While we courageously headed out into the traffic of Kathmandu with the help of a driver from the ashram, Gyan came running from his office and hopped in the car to help the driver find a way to the airport through the back streets. What an adventure that was! Anyway we made it to the airport in time. Gyan had our tickets, came into the airport with us, paid our departure tax and saw us safely into the departure lounge, which was full of people travelling everywhere. No westerners except for us. It is a very busy airport as flying is the way to travel in the Himalayas; no more falling off the edge of mountains in buses. We are grateful for this swami who took such good care of us. We had a 20 minute flight to Pokhara and yes, there at the airport was another gorgeous swami called Yogananda.

He is the organizer of Osho Upaban, a small commune of 10 people and 3 children which is still in the throes of construction. It is located in a huge valley on a ridge between two fast flowing rivers. The ashram looks out to the Annapurna mountains with full view of the Fishtail mountain, one of the most stunning mountains in the Himalayas and not climbable; an absolutely spectacular position for an Osho ashram. Yogananda told us that he and Arun had looked at many sites for an ashram before settling on this one.

I have to tell you about the Osho white robe meditation that we experienced here. I had all my rigid ideas shattered about how white robe should be. While in India and Nepal the experience at each ashram was different, including Pune, Pokhara was the best. We entered the meditation hall where already about 50 teenagers and kids not in white robes waited, and a few oldies in white robes sat on the sides. Yogananda put on some good dancing music, gave a little talk about dancing to the max, and they danced to the max! When the music stopped he gave them a little talk about lying down and going inside. The silence was incredible. He then put an Osho audio tape on and all the teenagers got up and walked out, leaving the oldies to listen to Osho. I loved it.

Yogananda is teaching meditation in his own way. Not exactly how we would do it but it works. What’s more, those teenagers come every night to dance. I might say there is no other opportunity for them to dance in their village except at the Osho centre. I asked him where he gets the teenagers from and he just invites anyone to come for a dance that he meets in his everyday life… Sasil, a little 5 year-old boy who lives in the commune, dances like I have never seen a child dance. I was blown away by these three kids in this commune and so was Diti.  We could only stay for two days and I would love to go there again.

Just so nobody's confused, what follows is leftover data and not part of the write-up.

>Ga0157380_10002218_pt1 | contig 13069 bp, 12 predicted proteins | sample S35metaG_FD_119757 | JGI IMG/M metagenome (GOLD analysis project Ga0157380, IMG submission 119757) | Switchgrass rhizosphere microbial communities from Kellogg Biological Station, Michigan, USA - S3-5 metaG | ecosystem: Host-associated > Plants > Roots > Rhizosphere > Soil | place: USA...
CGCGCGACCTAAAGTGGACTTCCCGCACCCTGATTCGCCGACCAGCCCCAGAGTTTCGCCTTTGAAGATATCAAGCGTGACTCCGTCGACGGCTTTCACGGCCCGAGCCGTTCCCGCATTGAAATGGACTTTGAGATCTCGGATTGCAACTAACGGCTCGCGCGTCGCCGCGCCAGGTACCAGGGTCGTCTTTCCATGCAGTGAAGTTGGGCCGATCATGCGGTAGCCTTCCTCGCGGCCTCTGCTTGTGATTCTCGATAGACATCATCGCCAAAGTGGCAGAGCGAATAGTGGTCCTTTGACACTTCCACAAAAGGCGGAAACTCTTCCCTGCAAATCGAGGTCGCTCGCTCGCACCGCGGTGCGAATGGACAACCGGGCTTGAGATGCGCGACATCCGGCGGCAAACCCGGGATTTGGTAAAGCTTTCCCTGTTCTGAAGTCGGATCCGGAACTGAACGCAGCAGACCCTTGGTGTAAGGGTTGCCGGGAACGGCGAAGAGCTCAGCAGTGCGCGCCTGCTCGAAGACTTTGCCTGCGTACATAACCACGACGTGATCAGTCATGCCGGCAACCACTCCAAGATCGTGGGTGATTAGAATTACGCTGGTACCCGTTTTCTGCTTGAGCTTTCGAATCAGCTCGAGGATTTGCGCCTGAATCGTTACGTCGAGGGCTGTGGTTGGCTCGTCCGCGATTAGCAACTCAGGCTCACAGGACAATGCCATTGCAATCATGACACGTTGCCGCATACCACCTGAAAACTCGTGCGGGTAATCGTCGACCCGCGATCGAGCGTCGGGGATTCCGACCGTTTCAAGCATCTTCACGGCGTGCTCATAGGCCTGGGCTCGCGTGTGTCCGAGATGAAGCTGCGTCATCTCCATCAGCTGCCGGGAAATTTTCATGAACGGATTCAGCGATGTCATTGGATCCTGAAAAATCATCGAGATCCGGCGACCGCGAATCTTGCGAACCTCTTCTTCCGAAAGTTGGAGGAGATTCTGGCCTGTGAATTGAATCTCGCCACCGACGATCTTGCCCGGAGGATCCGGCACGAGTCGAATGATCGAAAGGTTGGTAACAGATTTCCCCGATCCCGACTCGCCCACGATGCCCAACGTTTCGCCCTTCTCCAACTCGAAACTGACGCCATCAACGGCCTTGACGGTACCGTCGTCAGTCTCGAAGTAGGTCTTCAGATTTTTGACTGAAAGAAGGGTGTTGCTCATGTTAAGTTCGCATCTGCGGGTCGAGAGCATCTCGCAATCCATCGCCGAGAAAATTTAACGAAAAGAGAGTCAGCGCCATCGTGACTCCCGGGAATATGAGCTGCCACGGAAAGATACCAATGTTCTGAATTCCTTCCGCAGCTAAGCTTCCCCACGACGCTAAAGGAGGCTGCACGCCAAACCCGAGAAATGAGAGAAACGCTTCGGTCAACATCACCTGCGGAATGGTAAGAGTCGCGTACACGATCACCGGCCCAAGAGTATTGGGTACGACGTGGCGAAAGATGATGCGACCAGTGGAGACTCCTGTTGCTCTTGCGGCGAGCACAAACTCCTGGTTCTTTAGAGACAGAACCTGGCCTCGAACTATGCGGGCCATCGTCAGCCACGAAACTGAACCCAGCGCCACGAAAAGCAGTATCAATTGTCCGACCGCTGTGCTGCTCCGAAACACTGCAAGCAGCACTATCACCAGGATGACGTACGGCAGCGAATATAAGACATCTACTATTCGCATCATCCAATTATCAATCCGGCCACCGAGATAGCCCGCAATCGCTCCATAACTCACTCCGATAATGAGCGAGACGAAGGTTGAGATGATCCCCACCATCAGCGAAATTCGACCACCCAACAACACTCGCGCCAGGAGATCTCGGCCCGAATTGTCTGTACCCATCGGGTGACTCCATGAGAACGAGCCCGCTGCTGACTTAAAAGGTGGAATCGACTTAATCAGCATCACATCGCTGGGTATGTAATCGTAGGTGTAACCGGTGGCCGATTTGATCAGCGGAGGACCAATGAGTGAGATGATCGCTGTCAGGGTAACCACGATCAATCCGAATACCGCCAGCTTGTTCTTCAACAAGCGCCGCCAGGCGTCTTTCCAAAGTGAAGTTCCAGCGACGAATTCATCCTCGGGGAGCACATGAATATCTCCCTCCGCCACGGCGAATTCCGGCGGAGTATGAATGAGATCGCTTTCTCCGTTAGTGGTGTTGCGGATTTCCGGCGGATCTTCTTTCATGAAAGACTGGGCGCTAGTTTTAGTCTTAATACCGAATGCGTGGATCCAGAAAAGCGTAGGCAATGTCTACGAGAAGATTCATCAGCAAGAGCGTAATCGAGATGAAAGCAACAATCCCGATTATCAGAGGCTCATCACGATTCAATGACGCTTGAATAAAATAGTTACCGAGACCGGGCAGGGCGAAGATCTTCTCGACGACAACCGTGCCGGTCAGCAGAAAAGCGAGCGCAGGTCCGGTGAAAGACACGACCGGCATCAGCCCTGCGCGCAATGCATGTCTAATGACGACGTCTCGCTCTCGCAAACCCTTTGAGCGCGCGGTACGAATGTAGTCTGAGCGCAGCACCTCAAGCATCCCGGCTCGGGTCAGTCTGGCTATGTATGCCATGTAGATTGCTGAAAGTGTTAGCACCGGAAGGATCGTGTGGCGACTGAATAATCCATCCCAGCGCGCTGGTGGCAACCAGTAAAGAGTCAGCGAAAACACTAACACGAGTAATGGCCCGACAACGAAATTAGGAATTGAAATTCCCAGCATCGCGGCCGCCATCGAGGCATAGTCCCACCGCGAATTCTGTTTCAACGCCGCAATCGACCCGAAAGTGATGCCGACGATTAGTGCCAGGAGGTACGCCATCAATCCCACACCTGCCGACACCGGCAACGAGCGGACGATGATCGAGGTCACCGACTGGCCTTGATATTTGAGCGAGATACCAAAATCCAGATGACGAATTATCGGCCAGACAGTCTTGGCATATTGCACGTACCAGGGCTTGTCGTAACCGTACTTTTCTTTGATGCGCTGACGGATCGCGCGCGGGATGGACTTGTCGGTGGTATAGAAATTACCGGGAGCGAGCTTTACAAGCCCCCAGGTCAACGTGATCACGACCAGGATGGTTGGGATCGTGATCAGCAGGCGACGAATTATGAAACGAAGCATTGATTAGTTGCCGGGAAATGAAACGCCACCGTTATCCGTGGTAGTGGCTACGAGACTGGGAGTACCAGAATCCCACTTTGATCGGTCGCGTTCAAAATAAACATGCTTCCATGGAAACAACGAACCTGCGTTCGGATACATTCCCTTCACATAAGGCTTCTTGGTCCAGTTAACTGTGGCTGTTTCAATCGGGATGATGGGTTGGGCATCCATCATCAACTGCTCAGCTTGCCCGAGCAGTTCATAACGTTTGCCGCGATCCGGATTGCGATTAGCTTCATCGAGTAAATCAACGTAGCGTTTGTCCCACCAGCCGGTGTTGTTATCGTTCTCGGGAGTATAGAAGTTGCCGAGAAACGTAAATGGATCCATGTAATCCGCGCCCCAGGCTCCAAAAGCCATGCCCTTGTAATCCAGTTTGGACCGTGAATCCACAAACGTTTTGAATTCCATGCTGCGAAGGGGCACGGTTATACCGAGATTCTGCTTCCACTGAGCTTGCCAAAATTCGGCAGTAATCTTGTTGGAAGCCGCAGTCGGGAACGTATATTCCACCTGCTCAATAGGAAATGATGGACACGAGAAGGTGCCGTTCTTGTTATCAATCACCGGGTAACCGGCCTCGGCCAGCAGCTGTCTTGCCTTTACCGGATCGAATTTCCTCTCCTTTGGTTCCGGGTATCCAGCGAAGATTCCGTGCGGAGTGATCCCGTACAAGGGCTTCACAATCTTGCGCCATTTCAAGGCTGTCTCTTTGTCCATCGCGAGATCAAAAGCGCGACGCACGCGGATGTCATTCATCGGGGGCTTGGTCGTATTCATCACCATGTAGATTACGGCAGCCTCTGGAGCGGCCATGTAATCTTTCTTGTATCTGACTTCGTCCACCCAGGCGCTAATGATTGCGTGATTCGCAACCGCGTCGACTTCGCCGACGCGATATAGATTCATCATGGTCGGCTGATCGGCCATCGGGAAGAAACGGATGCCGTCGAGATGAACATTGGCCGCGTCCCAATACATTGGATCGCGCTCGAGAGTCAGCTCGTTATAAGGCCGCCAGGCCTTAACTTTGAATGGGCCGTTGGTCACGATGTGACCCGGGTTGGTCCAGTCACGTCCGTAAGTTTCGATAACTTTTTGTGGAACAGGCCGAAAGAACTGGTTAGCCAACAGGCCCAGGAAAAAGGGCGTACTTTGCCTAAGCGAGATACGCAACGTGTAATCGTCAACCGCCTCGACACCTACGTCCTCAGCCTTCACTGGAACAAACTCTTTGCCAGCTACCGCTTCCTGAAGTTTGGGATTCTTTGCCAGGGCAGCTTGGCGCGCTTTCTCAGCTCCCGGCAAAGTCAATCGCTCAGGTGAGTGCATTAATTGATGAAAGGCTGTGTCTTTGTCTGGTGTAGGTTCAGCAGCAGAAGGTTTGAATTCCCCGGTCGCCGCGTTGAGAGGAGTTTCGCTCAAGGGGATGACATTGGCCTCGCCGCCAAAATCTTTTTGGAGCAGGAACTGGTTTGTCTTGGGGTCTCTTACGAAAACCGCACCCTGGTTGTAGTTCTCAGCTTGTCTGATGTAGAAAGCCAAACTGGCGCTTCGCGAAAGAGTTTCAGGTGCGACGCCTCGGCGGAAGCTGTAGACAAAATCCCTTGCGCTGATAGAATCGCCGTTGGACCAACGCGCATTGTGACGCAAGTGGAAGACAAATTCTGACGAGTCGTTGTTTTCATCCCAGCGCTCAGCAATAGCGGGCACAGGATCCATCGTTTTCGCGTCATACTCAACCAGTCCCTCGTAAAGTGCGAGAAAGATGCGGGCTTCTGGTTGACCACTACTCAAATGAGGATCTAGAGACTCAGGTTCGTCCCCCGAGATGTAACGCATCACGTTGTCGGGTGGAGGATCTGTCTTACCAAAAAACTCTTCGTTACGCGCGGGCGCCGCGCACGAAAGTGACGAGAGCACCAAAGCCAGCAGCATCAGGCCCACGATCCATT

Yogananda combines his work as an engineer with the local council and Osho’s work. The two seem to go together. We met many sannyasin engineers on our trip and it turns out that Arun is a civil engineer and turned many engineers on to Osho! Yogananda is truly an amazing person. He took us on a little tour of Pokhara, which is a tourist town and starting point for treks into the Himalayas. He showed us a resort on the lake that the sannyasins had put a bid in to buy when Osho was looking for a place to settle after the ranch. The only way to the resort was by boat, but the Nepalese government refused Osho residency.

After our two day visit was over we made our way back to Kathmandu and Osho Tapoban. Arun organizes two other communes in Nepal, one of them where Buddha was born and I would love to visit on day. The Nepalese people are so warm and friendly and we felt very much at home with them. Many more experiences happened to us but it would take pages to write about all of them. We travelled wearing our maroon robes in Nepal; it felt so good with none of the discrimination that we feel here in our country.

Arriving back in Delhi I had to spend the night at the airport as my re-entry visa wasn’t o.k., but I didn’t care. I felt so happy, nothing was a worry. Diti and Zahira were worried about me but I was fine. We stayed in touch using our mobiles as we were leaving Delhi at 7 a.m. the next day bound for home. This was a journey to be remembered and I recommend staying in Osho ashrams and seeing the country at the same time to anyone who wants adventure and meditation combined!

Read the whole series: Shahido’s Travel Log

Shahido

Shahido is a nurse by profession and worked at the ashram’s medical center during the seventies. She cherishes the life changing experiences we all share since those days. Nowadays she lives in Australia and distributes also Osho’s books there, and loves traveling to India.

www.oshobooks.com.au